The room/speaker interface is also important. Most small studio monitors are near-field types and are designed for listening at distances of approximately one meter. By placing the speakers in this close (or near) field, the proportion of direct sound reaching the listener is much greater than the amount of reflected sound retuning from the rest of the room. This near-field effect reduces (but does not eliminate) the acoustical signature of the listening environment, thus increasing the degree of monitoring accuracy. Therefore, monitors designed for near-field listening are designed with their individual components tightly spaced-or co-axially mounted-so the sound emanating from the various drivers reach the listener's ears simultaneously.

Studio monitors that combine smaller speakers with a separate subwoofer system are increasing in popularity, the obvious advantage being the compact size of the main speakers (which is ideal in cramped quarters). While low frequencies are inherently less directional than mids and highs, some engineers find the spatial separation of the subwoofer systems to be disorienting. It's a matter of personal taste and the geometry of the listening space-you'll have to listen for yourself to decide what's best for you.

Another growing trend is the use of powered speakers. These range from monitors whose amplifier section is mainly a convenience factor to monitors with multiple amplifiers that are chosen to match the characteristics of the individual speaker components. Such monitors are certainly more expensive than their nonpowered cousins, but they're worth looking into, especially if your amplification system is also ready for an upgrade.

Before you spend money on monitors, do a little homework. Ask other engineers what they're using; read reviews in magazines; check out the lively audio forums on PAN, CompuServe or AOL; make inquiries at trade shows; talk to other users at local AES, SMPTE or NARAS meetings; and, yes, even look at s. However, be wary of celebrity endorsements: I once read an interview with an engineer (whose work I greatly admire) who talked about his favorite monitors, an obscure German brand of consumer speakers. Thinking that these were the secret to his awesome mixes, I borrowed a pair. After mixing on them for two weeks, I still wasn't used to them; I finally gave up and went back to my regular monitors. The moral here is that choosing monitors is a highly personal decision, and what's right for someone else may not be right for you.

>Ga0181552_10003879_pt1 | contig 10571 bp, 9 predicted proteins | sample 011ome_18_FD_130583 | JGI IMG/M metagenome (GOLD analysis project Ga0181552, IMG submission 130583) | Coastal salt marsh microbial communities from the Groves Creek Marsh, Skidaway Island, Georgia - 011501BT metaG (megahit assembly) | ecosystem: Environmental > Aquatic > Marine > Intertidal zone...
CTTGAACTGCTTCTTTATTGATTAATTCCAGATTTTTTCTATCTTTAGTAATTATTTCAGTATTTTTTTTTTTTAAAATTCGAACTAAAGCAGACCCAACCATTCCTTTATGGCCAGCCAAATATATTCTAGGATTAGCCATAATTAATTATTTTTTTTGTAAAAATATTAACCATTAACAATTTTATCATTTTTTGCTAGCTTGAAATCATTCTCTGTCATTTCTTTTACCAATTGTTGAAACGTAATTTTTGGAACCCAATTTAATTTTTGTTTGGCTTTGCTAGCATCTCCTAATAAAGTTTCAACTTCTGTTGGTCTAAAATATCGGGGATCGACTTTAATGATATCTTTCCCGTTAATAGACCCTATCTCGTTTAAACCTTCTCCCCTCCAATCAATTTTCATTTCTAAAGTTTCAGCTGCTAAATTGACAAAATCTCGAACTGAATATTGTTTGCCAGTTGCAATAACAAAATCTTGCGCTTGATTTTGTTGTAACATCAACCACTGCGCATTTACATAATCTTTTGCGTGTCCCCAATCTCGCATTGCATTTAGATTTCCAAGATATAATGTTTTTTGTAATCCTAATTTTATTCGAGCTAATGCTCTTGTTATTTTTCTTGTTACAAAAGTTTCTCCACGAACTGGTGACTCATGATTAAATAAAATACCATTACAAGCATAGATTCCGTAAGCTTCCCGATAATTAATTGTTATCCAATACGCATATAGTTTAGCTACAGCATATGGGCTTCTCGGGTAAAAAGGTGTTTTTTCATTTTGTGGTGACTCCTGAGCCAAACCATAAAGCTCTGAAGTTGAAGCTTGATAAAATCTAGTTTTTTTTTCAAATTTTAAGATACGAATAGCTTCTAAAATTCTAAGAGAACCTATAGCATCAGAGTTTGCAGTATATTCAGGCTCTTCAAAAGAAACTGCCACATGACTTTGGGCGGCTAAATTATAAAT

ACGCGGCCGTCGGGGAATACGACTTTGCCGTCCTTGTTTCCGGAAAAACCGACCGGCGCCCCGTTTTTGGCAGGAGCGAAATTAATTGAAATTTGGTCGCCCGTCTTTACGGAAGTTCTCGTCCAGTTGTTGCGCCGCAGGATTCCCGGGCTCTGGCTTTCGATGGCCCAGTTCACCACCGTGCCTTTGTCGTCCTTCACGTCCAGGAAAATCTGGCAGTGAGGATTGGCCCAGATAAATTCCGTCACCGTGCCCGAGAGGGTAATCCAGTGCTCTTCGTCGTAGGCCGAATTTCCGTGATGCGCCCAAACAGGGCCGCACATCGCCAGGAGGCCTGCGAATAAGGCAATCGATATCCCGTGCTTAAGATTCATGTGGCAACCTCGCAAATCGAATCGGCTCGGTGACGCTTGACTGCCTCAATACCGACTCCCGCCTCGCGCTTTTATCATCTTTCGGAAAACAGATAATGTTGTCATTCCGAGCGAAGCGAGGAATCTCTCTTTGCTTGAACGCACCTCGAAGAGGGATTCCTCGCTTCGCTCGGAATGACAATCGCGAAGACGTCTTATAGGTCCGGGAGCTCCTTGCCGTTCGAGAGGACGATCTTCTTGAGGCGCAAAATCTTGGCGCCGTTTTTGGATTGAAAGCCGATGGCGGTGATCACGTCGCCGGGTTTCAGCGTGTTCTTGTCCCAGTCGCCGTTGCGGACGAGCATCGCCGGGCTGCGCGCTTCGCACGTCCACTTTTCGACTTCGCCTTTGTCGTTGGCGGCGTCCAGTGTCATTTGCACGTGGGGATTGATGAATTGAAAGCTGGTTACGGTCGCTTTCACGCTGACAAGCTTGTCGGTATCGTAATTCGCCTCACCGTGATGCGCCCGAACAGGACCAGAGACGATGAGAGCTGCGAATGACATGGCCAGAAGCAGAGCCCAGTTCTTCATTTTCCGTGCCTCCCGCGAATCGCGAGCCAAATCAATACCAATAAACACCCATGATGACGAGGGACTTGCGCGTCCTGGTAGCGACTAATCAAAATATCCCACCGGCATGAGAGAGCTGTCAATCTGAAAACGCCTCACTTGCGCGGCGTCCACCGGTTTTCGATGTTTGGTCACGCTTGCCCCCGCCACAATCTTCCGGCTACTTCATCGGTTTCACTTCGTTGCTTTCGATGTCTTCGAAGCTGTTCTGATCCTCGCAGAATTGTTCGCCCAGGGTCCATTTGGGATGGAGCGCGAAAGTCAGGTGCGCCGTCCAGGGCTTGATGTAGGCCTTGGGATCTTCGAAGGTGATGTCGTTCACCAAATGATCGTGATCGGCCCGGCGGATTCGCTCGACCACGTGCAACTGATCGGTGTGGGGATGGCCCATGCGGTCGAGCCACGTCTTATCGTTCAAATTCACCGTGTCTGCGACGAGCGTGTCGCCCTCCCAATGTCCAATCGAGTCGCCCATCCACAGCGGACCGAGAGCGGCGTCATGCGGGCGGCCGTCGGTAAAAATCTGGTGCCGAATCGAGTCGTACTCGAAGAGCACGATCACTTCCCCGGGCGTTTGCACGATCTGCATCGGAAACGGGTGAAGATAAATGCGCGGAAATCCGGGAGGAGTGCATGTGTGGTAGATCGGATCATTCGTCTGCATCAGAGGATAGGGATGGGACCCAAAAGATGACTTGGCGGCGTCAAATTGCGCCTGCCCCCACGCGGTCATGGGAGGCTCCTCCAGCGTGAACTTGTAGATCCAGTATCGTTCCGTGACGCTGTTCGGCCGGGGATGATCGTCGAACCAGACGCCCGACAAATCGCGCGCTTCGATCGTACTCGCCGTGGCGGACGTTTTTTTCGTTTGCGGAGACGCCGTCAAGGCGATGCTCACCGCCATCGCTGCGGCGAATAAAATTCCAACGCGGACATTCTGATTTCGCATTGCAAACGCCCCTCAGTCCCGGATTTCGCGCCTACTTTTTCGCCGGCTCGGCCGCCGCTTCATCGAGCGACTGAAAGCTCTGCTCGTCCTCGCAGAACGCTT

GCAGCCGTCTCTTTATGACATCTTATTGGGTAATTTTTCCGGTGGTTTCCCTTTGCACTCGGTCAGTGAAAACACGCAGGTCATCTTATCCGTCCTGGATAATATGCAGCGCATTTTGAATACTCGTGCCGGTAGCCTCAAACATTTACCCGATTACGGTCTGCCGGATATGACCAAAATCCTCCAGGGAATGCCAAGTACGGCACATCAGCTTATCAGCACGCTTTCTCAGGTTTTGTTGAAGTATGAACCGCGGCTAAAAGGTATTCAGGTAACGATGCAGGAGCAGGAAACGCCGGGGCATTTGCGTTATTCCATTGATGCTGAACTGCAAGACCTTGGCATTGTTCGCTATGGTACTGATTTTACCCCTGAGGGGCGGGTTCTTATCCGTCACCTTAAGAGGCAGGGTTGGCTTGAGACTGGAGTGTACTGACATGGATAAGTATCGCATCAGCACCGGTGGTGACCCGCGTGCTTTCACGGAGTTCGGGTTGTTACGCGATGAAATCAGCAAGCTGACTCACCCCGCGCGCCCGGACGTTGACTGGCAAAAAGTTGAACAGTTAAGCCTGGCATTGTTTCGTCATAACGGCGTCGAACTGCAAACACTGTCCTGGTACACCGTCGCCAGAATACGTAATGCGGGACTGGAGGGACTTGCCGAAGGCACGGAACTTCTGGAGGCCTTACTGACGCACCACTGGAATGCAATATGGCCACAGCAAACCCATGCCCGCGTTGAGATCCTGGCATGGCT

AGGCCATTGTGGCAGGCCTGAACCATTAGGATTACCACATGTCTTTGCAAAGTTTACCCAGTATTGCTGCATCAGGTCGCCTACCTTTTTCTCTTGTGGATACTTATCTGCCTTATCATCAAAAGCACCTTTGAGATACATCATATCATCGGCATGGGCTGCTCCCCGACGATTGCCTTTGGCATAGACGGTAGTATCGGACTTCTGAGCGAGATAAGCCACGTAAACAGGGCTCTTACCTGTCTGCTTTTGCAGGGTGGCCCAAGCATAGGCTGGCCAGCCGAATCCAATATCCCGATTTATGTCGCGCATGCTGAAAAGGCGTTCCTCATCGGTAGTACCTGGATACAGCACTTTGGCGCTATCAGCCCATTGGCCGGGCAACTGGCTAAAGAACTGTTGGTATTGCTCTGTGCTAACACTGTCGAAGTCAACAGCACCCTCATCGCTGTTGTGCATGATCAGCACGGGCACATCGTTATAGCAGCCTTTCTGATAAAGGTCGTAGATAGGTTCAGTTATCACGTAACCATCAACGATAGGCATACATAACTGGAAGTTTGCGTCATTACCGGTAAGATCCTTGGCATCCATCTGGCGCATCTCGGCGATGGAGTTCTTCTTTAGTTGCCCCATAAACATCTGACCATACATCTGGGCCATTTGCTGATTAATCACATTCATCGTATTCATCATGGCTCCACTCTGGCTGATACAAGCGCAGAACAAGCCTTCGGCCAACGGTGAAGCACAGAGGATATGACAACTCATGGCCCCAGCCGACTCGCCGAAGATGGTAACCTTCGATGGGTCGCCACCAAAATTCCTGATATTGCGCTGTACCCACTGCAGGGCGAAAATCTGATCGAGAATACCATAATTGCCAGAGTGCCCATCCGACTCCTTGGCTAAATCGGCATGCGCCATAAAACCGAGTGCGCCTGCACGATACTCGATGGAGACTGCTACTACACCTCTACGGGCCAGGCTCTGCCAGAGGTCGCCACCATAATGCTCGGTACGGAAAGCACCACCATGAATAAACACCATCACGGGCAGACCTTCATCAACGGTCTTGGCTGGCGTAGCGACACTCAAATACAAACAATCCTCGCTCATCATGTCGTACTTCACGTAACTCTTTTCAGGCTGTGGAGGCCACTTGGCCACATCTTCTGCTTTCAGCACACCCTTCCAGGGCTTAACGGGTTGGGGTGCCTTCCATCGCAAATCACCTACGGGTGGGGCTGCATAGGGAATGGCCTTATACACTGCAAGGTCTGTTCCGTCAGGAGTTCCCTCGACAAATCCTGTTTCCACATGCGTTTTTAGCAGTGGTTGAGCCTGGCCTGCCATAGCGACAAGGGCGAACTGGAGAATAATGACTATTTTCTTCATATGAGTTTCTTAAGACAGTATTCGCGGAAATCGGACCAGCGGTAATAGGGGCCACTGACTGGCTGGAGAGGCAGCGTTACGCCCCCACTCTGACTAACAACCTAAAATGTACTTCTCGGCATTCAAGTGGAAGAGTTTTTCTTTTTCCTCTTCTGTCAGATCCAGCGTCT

When I first discussed this article with Mix publisher Hillel Resner, he joked that when auditioning monitors in a retail environment, the first thing you need to do is yell, “Everybody shut up!” After a laugh, it occurred to me that he was right-not about the yelling part. It's impossible to evaluate the nuances of competing monitors if there's someone checking out guitar amps 10 feet away.

And before you go shopping, bring some reference material-CDs that you're familiar with and/or tapes of some of your own favorite mixes. It's virtually impossible to evaluate monitors without having some material you know as a reference point. I have a set of CDs for auditioning speakers, and they include orchestral, solo vocal, solo piano and various rock and jazz artists. I also have several test CDs of sine waves, which are useful for determining low bass performance, as well as checking the extreme top-end response. Some hints for the audition process:

  • Don't try to compare more than two pairs of monitors at once. A simple A/B test is hard enough to handle, without having to attempt an A/B/C/D…test.
  • Don't fall into the “louder is better” trap if you are switching between two speakers with different efficiencies. If necessary, adjust the gain or amp levels so that the speakers you're comparing play at similar volumes when you switch.
  • When listening to unpowered speakers, make sure that both sets of monitors are driven by the same (or same model of) amplifier. Power amps can have a noticeable difference on a speaker's sound, and you need to eliminate any unnecessary variables when making comparisons.
  • Be aware that your hearing can become fatigued over time, especially if you're listening at a high volume If you're having trouble focusing on what you're doing, it may be a hint that you need a break.
  • Make sure that your listening tests include playing material at low and height volumes. A good monitor will sound consistent at all levels.
  • With studio monitors, the listening environment is everything. Listening to near-field speakers across the room is absolutely wrong. If you're looking for speakers that are meant to be heard from one meter away, then you should listen to them in the near-field, and preferably seated, with the speakers at ear level. This will remove most of the acoustic effects of the room so you can focus on hearing the speakers.
  • Most importantly, take your time. Don't rush the evaluation. You shouldn't feel pressured to make a quick decision. Auditioning studio monitors is an important process, one that requires a little time and advance preparation. But this small investment really pays off when you find the monitor that's right for you.